This last one isn't so much a tool as it is a roadmap to effective tool use. Since I try to do as much maintenance as possible on my own vehicles, it helps to have all the little Jedi-tricks that the dealer techs are privvy to. You do still need to do a fair amount of cyphering, as the factory manuals always call out all sorts of special tools that would have you going broke very quickly were you to buy them all. Factory docs used to be a shelf-full of system specific books, but now everything seems to be distributed on DVD. I've got a copy of VADIS for my Volvo cars that works as parts fiche, repair manual and classroom material. You can find a lot of this stuff on auction sites, as well as circulationg amongst groups of hard-core marque enthusiasts. The next step will be to figure out some way to crack into CAN and be able to push software to the vehicle, reset MILs and adaptations, and most importantly, set the "preferences" on the car (seat heater temp, autodim strength, etc).


Soon, the days will be longer, the nights will be warmer and I'll be looking for ways to add to the arsenal so that jobs go faster and there's less head-scratching. Suggestions are always welcome. Who doesn't love to build a Christmas list all year-round?


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    • 1 Second Ago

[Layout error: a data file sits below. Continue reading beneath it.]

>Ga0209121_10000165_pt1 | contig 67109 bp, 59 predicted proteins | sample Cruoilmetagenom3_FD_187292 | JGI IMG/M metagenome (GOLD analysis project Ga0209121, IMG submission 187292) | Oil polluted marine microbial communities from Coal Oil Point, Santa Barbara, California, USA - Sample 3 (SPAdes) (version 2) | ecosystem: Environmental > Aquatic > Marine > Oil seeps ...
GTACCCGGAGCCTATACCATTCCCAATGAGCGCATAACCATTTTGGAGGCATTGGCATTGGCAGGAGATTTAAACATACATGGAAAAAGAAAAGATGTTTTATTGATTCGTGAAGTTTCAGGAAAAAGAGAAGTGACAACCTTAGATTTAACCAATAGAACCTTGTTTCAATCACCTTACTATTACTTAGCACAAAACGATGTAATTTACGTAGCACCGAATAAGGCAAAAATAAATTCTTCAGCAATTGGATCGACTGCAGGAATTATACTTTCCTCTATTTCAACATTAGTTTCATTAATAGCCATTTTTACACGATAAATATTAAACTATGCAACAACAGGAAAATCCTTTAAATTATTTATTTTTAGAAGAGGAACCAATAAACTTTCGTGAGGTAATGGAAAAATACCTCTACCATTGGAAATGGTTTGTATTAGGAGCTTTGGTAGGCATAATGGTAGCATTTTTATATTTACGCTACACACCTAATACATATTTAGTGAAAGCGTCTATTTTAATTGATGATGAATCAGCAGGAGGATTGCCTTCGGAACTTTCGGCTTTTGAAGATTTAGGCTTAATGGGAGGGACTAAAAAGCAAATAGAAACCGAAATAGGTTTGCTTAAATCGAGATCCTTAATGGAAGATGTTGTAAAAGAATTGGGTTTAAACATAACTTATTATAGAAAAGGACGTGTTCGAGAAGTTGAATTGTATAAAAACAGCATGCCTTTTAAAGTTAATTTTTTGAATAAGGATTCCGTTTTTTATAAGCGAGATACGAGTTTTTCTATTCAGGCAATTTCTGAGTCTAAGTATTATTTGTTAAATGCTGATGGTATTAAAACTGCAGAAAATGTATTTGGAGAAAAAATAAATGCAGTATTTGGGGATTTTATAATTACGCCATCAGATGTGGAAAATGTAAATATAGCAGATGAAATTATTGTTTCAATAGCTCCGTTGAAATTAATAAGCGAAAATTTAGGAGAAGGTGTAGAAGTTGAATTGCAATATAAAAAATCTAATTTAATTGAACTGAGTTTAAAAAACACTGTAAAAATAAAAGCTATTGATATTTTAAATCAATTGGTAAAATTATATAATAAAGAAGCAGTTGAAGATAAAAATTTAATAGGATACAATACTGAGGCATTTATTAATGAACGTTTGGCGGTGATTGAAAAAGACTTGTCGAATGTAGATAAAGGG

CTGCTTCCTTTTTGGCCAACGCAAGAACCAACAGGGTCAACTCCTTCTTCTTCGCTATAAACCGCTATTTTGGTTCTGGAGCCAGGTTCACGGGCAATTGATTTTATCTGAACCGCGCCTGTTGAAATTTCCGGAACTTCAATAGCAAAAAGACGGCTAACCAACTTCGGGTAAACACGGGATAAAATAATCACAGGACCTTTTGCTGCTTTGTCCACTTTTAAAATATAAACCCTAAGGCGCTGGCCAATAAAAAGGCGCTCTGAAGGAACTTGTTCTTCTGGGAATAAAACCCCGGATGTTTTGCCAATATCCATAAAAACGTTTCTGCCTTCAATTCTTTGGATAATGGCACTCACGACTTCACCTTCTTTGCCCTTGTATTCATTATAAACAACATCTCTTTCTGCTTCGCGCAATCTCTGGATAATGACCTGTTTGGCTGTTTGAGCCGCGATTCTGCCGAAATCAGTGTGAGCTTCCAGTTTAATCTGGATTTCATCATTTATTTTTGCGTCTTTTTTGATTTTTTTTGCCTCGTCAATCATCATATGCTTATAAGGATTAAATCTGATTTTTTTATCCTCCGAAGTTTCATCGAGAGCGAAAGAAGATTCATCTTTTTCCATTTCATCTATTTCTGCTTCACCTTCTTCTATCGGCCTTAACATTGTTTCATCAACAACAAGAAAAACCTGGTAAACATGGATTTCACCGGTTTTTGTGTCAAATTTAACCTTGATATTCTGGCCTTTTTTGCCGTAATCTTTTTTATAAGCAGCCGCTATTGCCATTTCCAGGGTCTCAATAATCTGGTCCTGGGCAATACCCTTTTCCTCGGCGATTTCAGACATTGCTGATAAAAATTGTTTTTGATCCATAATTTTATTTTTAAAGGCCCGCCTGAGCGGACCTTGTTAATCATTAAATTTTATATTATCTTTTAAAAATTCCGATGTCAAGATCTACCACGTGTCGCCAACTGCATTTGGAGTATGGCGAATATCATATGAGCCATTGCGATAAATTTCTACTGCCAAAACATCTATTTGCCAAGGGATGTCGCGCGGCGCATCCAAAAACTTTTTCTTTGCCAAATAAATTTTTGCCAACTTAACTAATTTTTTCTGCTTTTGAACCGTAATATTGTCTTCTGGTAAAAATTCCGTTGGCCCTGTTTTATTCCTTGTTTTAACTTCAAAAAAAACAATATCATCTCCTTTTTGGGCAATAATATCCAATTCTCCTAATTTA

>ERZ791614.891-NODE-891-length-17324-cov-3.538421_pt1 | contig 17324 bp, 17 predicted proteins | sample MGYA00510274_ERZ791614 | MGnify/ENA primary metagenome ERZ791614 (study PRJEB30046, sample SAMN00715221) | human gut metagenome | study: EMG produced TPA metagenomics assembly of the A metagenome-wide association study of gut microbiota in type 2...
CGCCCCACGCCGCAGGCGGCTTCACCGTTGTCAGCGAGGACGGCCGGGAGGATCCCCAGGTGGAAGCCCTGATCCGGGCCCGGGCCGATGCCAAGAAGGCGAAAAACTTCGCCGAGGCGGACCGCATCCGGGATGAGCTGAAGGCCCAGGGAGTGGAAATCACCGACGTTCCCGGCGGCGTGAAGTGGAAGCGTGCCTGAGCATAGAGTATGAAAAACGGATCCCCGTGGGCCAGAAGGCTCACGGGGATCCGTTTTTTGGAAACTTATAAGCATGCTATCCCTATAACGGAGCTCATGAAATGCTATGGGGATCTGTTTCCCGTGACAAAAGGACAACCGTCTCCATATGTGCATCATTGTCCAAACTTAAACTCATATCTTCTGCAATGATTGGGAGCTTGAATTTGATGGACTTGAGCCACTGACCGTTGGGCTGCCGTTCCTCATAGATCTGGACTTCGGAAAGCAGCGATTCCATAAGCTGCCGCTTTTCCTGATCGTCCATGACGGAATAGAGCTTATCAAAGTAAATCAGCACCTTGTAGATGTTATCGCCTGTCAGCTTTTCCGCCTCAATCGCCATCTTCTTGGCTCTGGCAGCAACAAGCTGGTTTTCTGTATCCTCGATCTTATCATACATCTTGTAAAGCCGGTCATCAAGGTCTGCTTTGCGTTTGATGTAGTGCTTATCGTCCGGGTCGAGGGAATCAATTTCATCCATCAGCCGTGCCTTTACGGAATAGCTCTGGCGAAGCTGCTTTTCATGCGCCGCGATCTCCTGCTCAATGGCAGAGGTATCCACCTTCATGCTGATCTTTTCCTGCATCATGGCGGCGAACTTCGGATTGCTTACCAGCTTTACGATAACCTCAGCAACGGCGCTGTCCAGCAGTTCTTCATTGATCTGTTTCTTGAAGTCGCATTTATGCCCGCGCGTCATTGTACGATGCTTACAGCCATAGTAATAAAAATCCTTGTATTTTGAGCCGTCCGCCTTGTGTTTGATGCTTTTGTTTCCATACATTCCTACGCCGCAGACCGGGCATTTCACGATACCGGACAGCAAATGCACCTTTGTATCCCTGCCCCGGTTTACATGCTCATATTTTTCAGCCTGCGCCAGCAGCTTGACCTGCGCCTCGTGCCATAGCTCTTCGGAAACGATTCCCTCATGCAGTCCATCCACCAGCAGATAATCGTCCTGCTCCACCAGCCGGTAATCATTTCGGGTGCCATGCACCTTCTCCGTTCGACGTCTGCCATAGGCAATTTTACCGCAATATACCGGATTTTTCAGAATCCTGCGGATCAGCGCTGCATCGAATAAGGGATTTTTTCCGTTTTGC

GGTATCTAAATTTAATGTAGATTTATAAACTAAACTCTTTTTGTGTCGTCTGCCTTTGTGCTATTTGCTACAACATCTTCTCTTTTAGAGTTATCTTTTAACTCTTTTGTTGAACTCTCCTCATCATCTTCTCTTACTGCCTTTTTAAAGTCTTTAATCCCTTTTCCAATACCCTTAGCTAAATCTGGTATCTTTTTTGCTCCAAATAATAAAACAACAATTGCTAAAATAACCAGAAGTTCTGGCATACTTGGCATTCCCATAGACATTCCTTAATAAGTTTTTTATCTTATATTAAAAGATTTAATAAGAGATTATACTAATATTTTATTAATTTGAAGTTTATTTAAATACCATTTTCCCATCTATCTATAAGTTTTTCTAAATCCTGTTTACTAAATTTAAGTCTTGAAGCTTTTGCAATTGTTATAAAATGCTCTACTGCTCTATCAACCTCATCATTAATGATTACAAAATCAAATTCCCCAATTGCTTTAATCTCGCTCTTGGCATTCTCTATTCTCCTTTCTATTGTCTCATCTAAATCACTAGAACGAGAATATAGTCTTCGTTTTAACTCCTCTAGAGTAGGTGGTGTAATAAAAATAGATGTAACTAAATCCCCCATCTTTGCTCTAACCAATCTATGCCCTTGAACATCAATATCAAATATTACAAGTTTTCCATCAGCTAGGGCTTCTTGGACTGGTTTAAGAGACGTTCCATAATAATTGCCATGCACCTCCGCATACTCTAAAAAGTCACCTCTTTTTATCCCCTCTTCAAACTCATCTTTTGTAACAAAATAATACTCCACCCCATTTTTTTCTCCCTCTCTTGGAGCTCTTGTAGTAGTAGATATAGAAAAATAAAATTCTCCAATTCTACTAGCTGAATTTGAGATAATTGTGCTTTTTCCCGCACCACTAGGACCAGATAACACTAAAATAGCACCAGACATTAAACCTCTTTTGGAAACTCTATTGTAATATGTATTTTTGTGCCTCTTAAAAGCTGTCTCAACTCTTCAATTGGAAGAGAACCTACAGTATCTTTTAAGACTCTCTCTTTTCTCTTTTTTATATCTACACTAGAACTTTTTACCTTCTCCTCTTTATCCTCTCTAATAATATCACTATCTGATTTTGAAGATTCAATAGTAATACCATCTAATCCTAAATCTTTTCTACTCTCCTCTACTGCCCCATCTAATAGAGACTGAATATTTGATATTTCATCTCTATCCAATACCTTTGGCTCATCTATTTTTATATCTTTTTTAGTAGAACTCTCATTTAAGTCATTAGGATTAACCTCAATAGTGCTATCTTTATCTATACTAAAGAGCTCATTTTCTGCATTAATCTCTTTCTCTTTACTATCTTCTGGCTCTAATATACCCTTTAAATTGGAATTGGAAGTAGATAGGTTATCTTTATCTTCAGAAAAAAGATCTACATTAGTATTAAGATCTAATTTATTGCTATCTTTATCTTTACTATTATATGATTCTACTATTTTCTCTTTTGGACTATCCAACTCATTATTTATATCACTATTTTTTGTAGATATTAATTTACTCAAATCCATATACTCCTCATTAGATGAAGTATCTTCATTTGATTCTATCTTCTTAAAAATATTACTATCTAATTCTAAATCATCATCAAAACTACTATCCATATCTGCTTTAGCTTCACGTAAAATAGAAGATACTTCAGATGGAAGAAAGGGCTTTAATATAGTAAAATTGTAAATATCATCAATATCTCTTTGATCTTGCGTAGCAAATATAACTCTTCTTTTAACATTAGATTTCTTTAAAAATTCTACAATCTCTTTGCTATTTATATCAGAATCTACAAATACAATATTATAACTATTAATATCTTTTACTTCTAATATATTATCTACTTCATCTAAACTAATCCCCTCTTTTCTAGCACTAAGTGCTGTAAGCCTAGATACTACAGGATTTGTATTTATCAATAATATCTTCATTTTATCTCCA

• 2 Comments
      • 7 Years Ago
      Soldering is contra-indicated for wiring in the vibration-prone automotive environment. Soldering reduces the connection's ability to flex and tolerate vibration, and that will lead to failed solder joints that need re-flowing. When you solder, you're converting stranded wire into solid, removing the benefits of using stranded wire in this application.

      Crimps are gas-tight if done properly, and should last a very long time. I like to use uninsulated terminals, dip the stripped wire in Ox-gard (or at least vaseline), crimp with a high quality tool and heat shrink.

      Another downside to solder is that the connection will corrode if you use flux-core, which is what's most commonly available.
      • 7 Years Ago
      It always seems when I need to crimp or strip a wire, it is usually is in a cramped position and needing both hands. Those tools look to make the task a bit easier. Soldering however, does not come loose from vibration if done properly. Soldering is less likely to pull apart and least likely to corrode. Soldering is preferred for reliability although it takes longer.